World

Yemen president's chief of staff reportedly abducted

Gunmen abducted the chief of staff to Yemen's president early Saturday in the centre of the capital, Sanaa, security officials said.
Ahmed Awad bin Mubarak was named Yemeni President Abdrabuh Mansur Hadi's chief of staff on Oct. 7, 2014. (Mohammed Huwais/AFP/Getty Images)

Gunmen abducted the chief of staff to Yemen's president early Saturday in the centre of the capital, Sanaa, security officials said, starkly highlighting the unrest plaguing the Arab world's poorest country.

The kidnapping of Ahmed Awad bin Mubarak comes as Yemen remains gripped by Shiite Houthi rebels and battered by regular al-Qaeda attacks.

Officials said gunmen kidnapped bin Mubarak and his two guards when they stopped their car in central Sanaa. They said there was no ransom demand made.

One of the youngest politicians in Yemen, 46-year-old businessman-turned-political figure bin Mubarak emerged during the uprising that forced longtime leader Ali Abdullah Saleh to step down in a U.S.-backed agreement.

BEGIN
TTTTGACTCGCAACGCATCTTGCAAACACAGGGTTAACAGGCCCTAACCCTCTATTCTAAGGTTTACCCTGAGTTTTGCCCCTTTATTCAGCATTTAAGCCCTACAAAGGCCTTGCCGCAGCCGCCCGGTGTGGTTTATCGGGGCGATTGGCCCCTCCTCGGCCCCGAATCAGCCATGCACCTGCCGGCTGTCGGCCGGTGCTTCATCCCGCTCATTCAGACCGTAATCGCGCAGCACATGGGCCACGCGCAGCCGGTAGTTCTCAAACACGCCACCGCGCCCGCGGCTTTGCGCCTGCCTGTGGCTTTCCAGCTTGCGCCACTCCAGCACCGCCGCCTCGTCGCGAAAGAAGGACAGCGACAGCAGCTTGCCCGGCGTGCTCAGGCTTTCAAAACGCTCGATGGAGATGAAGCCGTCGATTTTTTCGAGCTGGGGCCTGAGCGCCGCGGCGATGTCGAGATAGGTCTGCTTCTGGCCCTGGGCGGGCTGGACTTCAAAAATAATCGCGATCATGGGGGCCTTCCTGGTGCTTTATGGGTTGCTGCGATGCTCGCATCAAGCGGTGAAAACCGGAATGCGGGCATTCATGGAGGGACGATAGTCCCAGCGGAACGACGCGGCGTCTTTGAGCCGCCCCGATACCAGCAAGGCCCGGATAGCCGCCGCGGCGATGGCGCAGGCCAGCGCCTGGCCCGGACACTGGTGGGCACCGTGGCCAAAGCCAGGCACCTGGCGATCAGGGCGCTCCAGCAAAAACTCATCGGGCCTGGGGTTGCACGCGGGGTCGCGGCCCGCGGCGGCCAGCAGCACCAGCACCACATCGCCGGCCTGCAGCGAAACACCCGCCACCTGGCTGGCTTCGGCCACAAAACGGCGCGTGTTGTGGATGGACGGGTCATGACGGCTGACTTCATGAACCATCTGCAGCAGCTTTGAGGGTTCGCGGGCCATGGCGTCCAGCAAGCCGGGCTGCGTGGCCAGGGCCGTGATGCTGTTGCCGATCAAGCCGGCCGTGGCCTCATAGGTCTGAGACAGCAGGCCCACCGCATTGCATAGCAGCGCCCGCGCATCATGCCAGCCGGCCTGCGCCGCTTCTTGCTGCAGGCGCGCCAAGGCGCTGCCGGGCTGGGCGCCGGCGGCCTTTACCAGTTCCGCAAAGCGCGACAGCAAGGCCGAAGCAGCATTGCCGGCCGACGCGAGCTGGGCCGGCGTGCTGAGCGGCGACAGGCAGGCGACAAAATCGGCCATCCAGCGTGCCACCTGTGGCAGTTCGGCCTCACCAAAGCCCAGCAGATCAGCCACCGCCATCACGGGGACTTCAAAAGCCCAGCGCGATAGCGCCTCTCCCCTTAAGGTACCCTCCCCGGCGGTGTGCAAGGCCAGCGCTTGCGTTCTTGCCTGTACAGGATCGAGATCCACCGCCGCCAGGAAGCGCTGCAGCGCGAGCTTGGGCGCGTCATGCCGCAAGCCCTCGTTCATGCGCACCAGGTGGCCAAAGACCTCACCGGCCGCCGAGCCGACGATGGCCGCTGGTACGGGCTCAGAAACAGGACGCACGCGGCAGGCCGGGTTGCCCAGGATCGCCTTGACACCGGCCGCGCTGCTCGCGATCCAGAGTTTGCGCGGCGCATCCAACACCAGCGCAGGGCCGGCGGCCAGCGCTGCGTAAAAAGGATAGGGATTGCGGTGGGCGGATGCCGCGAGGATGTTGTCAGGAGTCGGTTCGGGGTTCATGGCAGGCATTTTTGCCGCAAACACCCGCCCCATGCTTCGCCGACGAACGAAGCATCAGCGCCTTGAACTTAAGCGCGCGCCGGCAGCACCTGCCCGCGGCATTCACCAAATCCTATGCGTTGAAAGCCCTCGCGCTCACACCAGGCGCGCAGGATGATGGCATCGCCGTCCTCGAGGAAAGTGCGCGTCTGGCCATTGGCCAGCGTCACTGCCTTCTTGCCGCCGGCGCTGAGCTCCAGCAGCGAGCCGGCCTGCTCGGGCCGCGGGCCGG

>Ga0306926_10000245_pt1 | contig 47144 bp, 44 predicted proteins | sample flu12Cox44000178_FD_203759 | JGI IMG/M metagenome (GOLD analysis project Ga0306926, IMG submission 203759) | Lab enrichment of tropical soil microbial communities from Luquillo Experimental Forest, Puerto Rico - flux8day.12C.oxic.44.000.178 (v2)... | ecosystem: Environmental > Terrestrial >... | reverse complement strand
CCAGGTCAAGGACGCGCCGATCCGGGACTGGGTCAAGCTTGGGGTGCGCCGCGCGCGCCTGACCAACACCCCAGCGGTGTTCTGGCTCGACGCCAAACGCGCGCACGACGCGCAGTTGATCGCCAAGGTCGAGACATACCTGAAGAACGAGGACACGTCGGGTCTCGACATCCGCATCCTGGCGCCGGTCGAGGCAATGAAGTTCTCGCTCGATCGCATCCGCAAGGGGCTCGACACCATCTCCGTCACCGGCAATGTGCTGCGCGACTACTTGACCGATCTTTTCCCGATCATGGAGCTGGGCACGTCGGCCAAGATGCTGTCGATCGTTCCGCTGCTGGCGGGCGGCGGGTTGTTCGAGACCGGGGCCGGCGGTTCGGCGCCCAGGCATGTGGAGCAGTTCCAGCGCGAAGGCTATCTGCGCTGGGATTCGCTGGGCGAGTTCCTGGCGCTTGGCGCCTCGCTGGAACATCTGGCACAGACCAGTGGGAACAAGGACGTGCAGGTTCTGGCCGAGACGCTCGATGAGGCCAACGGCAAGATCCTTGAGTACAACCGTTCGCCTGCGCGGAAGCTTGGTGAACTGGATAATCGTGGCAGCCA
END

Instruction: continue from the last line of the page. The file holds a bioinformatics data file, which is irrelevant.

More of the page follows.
The officials, who spoke on the condition of anonymity because they were not authorized to brief journalists, said they suspect his kidnappers are Shiite Houthi rebels. The Houthis seized large areas of Yemen, including Sanaa, last year as part of their protracted power struggle with President Abed Rabbo Mansour Hadi.

Critics say the Houthis are a proxy for Shia Iran, charges the rebels deny.

Bin Mubarak is personally at odds with the Houthis. He was the president's choice for prime minister last October, but his nomination was derailed after Houthis opposed him for his ties to the president.

Meanwhile Saturday, thousands demonstrated in central Sanaa against the Shiite rebels in a protest called by civil society groups. They marched to the Defence Ministry, chanting: "Revolution against the Houthis! Revolution against terrorism!"

A separate protest in front of the French Embassy saw demonstrators express their outrage over the satirical Paris newspaper Charlie Hebdo depicting the Prophet Muhammad.

Comments

To encourage thoughtful and respectful conversations, first and last names will appear with each submission to CBC/Radio-Canada's online communities (except in children and youth-oriented communities). Pseudonyms will no longer be permitted.

By submitting a comment, you accept that CBC has the right to reproduce and publish that comment in whole or in part, in any manner CBC chooses. Please note that CBC does not endorse the opinions expressed in comments. Comments on this story are moderated according to our Submission Guidelines. Comments are welcome while open. We reserve the right to close comments at any time.

Become a CBC Member

Join the conversation  Create account

Already have an account?

now